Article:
Shahpur Guiv was a modest businessman of Yazd, Iran. His primary business was selling of
local hand made cloth. He was married to Kharman and had three sons -Guiv,
and two daughters - Dowlat and Gohar.
Bahman, the Youngest son passed away at a young age and after his demise, Rustam
adopted the name of his brother as his middle name and began to be known as Rustam Bahman
Ardeshir Mehraban was another businessman of Yazd. He was married to Dowlat and had
four sons - Bahman, Jamshid, Fareidon, Rashid and two daughters - Gulchehr and Morvarid.
Ardeshir Mehraban had four other brothers - Keikhosrow, Godarz, Rustam and Rashid. All
these five brothers had business in Iran and India, Yazd and Bombay being principal
Keikhosrow whose full name was Keikhosrow Mebraban Kaikhosrowi first went to Bombay in
1856 and stayed for several years, was the leading person of the Irani Zarthushtis of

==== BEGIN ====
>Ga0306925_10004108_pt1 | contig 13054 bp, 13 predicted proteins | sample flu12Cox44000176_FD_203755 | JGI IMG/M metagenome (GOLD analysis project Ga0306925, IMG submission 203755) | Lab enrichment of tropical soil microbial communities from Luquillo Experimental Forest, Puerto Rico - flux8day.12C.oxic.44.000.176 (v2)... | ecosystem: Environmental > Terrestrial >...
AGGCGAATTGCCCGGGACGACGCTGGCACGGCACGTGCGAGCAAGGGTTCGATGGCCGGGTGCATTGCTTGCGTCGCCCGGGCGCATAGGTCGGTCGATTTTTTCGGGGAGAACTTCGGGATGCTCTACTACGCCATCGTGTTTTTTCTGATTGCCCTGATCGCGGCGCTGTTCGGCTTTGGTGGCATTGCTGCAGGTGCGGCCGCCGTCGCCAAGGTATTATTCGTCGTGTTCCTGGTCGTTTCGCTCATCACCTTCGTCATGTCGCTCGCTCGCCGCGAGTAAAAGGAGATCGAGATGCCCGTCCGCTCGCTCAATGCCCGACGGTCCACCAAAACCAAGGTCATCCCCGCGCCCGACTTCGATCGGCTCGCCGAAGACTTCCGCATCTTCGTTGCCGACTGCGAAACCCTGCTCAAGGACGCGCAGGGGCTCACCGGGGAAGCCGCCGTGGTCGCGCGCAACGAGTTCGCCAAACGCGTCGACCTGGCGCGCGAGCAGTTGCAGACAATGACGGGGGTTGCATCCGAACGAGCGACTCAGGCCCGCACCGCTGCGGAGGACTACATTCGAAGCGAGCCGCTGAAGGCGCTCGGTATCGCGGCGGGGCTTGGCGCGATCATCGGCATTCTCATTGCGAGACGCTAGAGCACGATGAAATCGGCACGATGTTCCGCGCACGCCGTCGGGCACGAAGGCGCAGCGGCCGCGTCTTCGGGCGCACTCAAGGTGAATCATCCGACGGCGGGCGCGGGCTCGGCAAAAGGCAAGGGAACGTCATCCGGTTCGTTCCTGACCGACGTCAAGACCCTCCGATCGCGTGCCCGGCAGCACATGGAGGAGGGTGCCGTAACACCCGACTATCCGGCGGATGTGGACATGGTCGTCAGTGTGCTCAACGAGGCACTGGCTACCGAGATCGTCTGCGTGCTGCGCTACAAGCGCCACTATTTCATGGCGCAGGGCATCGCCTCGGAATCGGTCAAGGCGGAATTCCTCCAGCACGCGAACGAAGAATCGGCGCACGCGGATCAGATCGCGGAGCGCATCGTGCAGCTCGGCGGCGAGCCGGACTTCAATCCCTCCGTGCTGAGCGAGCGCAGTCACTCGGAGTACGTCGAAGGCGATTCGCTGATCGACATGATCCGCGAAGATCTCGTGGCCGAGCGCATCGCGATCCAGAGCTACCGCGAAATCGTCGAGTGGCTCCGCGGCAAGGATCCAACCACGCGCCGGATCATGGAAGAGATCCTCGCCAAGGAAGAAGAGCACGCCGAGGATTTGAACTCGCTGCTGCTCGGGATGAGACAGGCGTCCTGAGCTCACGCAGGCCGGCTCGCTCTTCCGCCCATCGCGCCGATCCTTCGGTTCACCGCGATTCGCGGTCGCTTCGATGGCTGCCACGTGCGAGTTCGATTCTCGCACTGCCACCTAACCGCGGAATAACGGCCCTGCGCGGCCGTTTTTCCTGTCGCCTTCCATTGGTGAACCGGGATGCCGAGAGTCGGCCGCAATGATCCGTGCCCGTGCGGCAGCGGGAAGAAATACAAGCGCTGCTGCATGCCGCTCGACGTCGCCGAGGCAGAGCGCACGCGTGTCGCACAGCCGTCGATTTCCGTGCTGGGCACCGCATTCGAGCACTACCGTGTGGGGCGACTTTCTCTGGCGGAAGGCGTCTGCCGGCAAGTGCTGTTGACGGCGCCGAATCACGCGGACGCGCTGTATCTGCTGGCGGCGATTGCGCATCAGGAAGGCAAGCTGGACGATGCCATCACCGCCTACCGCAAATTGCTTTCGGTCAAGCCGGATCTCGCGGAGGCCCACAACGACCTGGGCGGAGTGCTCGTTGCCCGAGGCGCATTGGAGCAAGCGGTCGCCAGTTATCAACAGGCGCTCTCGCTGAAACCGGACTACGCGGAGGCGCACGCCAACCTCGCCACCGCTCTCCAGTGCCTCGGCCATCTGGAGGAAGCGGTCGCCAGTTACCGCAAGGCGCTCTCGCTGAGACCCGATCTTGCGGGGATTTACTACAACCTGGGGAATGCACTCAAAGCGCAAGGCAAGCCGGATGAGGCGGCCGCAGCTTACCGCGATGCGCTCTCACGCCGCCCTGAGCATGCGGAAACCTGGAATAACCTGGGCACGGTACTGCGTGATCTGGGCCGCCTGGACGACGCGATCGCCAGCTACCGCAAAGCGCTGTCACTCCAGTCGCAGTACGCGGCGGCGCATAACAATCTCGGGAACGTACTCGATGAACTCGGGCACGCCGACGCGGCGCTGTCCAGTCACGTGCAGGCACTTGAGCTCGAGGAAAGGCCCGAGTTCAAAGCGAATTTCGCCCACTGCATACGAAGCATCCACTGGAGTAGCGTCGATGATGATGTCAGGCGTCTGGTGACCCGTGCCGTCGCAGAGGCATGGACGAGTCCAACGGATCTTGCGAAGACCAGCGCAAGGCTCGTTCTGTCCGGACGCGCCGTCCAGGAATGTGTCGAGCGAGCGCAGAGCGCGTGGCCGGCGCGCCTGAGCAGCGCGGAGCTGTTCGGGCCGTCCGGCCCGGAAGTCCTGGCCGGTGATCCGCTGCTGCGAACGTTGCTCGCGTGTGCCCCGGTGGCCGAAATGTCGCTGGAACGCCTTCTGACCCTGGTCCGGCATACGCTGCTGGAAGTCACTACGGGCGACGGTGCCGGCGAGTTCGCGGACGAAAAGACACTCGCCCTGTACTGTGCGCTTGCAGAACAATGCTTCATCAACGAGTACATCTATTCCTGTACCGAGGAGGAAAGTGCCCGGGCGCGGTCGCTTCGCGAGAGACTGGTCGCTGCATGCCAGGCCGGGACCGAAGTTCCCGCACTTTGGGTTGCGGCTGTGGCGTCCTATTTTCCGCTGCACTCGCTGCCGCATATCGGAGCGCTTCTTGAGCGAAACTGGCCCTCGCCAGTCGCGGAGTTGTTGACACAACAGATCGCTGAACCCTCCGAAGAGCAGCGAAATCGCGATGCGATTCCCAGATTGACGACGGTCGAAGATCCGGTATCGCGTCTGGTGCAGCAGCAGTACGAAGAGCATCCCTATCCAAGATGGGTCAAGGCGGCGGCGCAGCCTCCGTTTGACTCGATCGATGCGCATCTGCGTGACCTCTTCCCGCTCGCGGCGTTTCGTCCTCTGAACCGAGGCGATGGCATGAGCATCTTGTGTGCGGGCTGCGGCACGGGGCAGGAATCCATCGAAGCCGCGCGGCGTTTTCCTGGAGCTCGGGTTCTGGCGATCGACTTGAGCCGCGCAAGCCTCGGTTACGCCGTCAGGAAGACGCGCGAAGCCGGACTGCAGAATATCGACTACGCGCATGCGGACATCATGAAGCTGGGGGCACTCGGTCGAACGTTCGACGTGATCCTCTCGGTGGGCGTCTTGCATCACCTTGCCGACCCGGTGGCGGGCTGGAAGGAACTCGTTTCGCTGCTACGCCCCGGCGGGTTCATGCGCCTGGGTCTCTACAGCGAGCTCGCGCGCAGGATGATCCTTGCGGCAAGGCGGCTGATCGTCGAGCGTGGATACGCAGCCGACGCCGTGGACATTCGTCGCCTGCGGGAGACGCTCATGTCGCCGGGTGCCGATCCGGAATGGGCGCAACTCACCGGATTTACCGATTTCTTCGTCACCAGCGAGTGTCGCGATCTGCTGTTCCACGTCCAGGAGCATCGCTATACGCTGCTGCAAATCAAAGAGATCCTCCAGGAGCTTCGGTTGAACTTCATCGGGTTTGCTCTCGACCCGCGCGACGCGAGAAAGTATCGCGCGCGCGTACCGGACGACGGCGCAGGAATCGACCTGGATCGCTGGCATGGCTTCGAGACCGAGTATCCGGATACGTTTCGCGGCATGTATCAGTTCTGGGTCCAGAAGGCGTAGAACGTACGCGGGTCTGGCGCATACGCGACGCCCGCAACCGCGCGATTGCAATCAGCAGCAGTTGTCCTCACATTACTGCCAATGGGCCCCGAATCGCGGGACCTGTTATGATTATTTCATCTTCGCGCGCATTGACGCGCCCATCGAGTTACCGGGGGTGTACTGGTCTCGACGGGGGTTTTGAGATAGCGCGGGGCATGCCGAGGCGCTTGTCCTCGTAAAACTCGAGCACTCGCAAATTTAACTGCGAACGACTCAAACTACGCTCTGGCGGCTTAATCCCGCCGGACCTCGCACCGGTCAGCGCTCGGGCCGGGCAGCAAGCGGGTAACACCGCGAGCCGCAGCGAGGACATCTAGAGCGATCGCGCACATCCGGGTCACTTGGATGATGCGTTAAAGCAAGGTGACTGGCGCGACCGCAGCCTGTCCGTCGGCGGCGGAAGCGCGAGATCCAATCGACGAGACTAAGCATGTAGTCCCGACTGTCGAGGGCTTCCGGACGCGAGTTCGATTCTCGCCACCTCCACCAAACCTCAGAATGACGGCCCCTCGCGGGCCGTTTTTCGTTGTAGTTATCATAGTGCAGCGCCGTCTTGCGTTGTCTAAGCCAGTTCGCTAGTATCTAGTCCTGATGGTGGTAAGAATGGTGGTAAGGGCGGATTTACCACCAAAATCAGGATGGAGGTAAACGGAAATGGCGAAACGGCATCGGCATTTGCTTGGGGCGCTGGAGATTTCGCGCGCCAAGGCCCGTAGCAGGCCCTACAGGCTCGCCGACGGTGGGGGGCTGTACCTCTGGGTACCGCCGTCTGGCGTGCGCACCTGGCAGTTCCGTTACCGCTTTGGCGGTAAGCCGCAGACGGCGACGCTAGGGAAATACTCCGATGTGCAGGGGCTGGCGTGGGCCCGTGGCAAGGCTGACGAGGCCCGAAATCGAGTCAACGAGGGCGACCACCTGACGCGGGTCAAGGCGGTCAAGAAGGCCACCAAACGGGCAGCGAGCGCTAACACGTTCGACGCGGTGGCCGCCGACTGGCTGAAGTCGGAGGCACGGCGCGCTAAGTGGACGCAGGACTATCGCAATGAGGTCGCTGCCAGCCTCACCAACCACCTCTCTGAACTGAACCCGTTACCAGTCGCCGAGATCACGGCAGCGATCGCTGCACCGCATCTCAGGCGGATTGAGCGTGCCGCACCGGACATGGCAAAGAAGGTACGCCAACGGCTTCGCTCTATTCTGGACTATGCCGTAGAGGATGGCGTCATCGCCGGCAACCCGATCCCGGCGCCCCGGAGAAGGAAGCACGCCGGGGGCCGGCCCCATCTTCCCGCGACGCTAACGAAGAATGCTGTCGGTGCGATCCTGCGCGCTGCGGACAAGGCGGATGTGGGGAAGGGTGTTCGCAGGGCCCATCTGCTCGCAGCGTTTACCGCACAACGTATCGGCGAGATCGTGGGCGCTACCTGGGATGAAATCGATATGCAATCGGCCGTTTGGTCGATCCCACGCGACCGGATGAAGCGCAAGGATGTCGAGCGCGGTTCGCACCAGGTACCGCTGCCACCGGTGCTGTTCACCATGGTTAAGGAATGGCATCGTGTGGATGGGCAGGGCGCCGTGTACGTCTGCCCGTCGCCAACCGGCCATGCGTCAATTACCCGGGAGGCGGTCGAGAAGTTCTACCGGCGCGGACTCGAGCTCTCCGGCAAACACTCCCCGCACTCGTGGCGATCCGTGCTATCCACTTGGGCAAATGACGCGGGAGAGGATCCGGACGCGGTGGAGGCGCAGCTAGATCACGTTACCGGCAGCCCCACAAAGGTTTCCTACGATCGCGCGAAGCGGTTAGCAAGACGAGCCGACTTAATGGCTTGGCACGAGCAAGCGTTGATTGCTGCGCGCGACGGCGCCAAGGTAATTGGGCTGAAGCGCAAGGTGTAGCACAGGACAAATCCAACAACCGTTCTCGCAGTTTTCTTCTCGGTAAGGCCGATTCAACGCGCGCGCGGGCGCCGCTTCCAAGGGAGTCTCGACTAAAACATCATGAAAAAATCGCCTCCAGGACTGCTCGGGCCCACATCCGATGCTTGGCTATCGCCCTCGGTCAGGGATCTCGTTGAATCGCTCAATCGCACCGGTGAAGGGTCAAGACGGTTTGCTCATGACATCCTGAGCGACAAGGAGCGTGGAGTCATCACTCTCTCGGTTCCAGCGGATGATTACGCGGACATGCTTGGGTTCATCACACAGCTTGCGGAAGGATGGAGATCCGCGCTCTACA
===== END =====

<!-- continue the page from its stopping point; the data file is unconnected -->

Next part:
Bombay and donated generously in charitable causes. In 1890, he built a school -
Dabirestan-e-Keikhosrowi in Yazd at a cost of Rs.10,000/- (Indian Rupees) and also donated
Rs. 5,000/ for its maintenance fund.
Arbab Rustam Guiv had attended this school and had his elementary and secondary
education in Dabirestan-e-Keikhosrowi in Yazd, under Ustad Khodabux, his venerated
teacher. Arbab Rustam Guiv married Morvarid, the daughter of Ardeshir Mehraban
Keikhosrowi. Keikhosrow Mehraban Keikhosrowi was Morvarids uncle.
In 1908, Arbab Rustam came to Tehran on a mule to join his elder brother Arbab Shahpur
Guiv and other relatives. From thereon, skies began to revolve benignly and both brothers
prospered in business. Besides their import end export business, they were also engaged in
real estate and had large holdings of land.
Arbab Shahpur Guiv was married to Kharmen whose mother and Arbab Rustam Guivs mother
were sisters. Arbab Shahpur Guiv had three sons and two daughters - Keikhosrow,
Homayun, Parvin, Mehraban and Jamshid.
After the death of his brother, Arbab Rustam Guiv continued the business with his
brother's sons and other relatives.
Arbab Rustam Guiv with considerable foresight, purchased between 150 to 200 acres of
fallow land at the foot of the Demavand mountain, and with determined zeal, boring tube
wells, converted same into fertile land and cultivated fruits and grain which were